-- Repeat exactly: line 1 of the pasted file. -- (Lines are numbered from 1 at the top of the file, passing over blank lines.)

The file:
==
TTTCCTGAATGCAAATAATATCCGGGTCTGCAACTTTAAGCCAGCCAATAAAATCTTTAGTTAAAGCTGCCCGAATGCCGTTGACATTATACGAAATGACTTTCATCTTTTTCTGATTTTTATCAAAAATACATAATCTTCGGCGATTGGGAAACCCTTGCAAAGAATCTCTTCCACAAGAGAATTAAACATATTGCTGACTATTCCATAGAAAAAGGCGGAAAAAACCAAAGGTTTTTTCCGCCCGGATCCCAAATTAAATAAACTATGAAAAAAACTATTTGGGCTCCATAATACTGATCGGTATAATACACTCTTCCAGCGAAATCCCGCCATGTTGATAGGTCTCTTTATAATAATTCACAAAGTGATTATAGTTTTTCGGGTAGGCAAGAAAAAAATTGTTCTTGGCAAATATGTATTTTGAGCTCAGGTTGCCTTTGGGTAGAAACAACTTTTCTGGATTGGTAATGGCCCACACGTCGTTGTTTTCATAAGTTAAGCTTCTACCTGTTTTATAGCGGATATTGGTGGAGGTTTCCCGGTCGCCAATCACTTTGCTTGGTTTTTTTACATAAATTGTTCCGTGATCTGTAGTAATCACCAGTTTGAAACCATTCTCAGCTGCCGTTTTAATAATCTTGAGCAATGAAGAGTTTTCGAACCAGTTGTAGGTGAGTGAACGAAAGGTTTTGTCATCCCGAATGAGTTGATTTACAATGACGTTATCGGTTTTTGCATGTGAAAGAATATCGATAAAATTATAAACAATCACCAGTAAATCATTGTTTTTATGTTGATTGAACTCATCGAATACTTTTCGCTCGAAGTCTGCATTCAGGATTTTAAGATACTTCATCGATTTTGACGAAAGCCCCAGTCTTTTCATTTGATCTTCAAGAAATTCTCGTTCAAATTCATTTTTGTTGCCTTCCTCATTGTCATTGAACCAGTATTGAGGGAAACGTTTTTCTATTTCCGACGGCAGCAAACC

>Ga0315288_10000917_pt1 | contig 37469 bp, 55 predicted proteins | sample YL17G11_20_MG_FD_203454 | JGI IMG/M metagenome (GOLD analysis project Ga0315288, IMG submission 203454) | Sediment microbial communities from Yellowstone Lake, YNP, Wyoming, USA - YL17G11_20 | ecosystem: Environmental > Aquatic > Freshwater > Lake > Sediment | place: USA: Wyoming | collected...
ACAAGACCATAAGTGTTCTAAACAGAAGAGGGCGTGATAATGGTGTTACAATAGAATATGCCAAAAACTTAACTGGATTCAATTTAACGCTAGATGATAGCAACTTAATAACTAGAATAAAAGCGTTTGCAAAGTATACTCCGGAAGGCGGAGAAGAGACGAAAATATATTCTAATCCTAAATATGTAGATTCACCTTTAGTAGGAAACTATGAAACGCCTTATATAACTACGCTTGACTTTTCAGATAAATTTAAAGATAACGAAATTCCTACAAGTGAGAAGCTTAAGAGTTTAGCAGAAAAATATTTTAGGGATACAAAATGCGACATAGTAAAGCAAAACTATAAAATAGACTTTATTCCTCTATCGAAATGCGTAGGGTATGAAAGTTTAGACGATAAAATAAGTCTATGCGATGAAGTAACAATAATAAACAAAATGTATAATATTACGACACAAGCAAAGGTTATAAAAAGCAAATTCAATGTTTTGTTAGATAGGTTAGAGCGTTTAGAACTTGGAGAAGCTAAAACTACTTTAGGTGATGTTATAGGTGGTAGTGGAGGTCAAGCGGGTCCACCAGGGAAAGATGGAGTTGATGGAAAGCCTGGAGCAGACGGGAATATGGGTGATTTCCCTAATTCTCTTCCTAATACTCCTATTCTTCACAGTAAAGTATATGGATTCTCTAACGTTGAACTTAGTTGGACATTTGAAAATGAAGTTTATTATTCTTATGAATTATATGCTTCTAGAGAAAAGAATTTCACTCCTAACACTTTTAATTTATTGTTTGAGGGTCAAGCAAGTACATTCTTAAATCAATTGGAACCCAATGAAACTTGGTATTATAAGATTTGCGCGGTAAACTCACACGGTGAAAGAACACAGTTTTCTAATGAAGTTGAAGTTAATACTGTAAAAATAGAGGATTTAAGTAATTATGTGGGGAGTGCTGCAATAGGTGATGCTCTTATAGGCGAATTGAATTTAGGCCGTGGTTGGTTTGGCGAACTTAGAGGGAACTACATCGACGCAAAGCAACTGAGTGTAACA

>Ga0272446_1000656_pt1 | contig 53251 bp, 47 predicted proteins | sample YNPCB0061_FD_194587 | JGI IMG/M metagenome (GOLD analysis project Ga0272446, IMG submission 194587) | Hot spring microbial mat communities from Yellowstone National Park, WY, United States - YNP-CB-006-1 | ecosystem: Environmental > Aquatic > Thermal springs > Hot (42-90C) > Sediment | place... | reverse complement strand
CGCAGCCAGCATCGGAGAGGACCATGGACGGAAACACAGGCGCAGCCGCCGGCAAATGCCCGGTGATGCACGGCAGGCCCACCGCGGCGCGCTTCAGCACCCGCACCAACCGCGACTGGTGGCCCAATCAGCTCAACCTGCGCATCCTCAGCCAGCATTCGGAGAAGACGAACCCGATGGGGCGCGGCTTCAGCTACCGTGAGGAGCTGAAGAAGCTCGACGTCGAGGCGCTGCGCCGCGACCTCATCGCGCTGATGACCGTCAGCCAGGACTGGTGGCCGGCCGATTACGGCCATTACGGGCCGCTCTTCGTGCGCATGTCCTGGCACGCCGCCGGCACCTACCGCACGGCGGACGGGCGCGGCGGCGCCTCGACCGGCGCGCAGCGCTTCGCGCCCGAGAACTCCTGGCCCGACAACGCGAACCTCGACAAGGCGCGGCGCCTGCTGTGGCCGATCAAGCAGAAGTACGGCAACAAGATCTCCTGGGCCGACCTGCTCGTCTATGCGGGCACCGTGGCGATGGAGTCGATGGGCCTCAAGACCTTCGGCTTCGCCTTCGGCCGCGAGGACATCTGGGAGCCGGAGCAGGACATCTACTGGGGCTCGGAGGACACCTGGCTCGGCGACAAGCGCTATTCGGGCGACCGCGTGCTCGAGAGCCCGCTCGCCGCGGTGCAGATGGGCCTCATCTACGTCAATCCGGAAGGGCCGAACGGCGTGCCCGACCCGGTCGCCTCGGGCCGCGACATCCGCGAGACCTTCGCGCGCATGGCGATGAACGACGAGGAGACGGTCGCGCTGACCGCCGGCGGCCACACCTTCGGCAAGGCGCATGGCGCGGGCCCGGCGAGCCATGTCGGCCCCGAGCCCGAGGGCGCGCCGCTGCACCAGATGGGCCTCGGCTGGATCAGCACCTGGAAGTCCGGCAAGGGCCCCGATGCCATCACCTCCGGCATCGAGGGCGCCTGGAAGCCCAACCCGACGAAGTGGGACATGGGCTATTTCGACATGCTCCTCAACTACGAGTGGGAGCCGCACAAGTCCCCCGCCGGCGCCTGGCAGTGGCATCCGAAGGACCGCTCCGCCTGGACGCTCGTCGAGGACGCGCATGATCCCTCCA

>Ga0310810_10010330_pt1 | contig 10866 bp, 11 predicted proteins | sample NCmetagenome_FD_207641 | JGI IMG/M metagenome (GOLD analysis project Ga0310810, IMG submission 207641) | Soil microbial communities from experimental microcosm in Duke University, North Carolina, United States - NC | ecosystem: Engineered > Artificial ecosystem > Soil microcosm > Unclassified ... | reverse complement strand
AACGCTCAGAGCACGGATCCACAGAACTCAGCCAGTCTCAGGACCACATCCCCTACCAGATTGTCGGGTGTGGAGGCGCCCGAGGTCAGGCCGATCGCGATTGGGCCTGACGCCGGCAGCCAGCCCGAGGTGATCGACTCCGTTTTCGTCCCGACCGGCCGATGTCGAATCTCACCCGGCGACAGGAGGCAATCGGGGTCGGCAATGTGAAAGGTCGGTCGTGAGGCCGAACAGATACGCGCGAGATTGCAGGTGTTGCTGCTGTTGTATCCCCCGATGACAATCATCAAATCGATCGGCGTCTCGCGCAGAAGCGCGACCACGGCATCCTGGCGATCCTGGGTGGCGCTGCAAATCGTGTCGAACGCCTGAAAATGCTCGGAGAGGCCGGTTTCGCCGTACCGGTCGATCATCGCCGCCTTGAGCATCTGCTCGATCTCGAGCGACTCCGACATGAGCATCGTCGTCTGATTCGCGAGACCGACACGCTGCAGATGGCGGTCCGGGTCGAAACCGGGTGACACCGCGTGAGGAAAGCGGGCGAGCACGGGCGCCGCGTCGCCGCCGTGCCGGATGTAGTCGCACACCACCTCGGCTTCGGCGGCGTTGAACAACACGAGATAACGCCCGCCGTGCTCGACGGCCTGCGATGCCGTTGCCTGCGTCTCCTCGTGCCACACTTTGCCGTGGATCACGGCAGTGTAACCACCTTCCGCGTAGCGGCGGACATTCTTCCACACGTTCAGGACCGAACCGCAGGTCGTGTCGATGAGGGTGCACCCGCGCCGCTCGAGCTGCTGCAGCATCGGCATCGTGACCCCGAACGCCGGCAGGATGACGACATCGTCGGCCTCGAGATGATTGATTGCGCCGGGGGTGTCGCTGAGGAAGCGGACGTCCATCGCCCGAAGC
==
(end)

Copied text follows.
TTTCCTGAATGCAAATAATATCCGGGTCTGCAACTTTAAGCCAGCCAATAAAATCTTTAGTTAAAGCTGCCCGAATGCCGTTGACATTATACGAAATGACTTTCATCTTTTTCTGATTTTTATCAAAAATACATAATCTTCGGCGATTGGGAAACCCTTGCAAAGAATCTCTTCCACAAGAGAATTAAACATATTGCTGACTATTCCATAGAAAAAGGCGGAAAAAACCAAAGGTTTTTTCCGCCCGGATCCCAAATTAAATAAACTATGAAAAAAACTATTTGGGCTCCATAATACTGATCGGTATAATACACTCTTCCAGCGAAATCCCGCCATGTTGATAGGTCTCTTTATAATAATTCACAAAGTGATTATAGTTTTTCGGGTAGGCAAGAAAAAAATTGTTCTTGGCAAATATGTATTTTGAGCTCAGGTTGCCTTTGGGTAGAAACAACTTTTCTGGATTGGTAATGGCCCACACGTCGTTGTTTTCATAAGTTAAGCTTCTACCTGTTTTATAGCGGATATTGGTGGAGGTTTCCCGGTCGCCAATCACTTTGCTTGGTTTTTTTACATAAATTGTTCCGTGATCTGTAGTAATCACCAGTTTGAAACCATTCTCAGCTGCCGTTTTAATAATCTTGAGCAATGAAGAGTTTTCGAACCAGTTGTAGGTGAGTGAACGAAAGGTTTTGTCATCCCGAATGAGTTGATTTACAATGACGTTATCGGTTTTTGCATGTGAAAGAATATCGATAAAATTATAAACAATCACCAGTAAATCATTGTTTTTATGTTGATTGAACTCATCGAATACTTTTCGCTCGAAGTCTGCATTCAGGATTTTAAGATACTTCATCGATTTTGACGAAAGCCCCAGTCTTTTCATTTGATCTTCAAGAAATTCTCGTTCAAATTCATTTTTGTTGCCTTCCTCATTGTCATTGAACCAGTATTGAGGGAAACGTTTTTCTATTTCCGACGGCAGCAAACC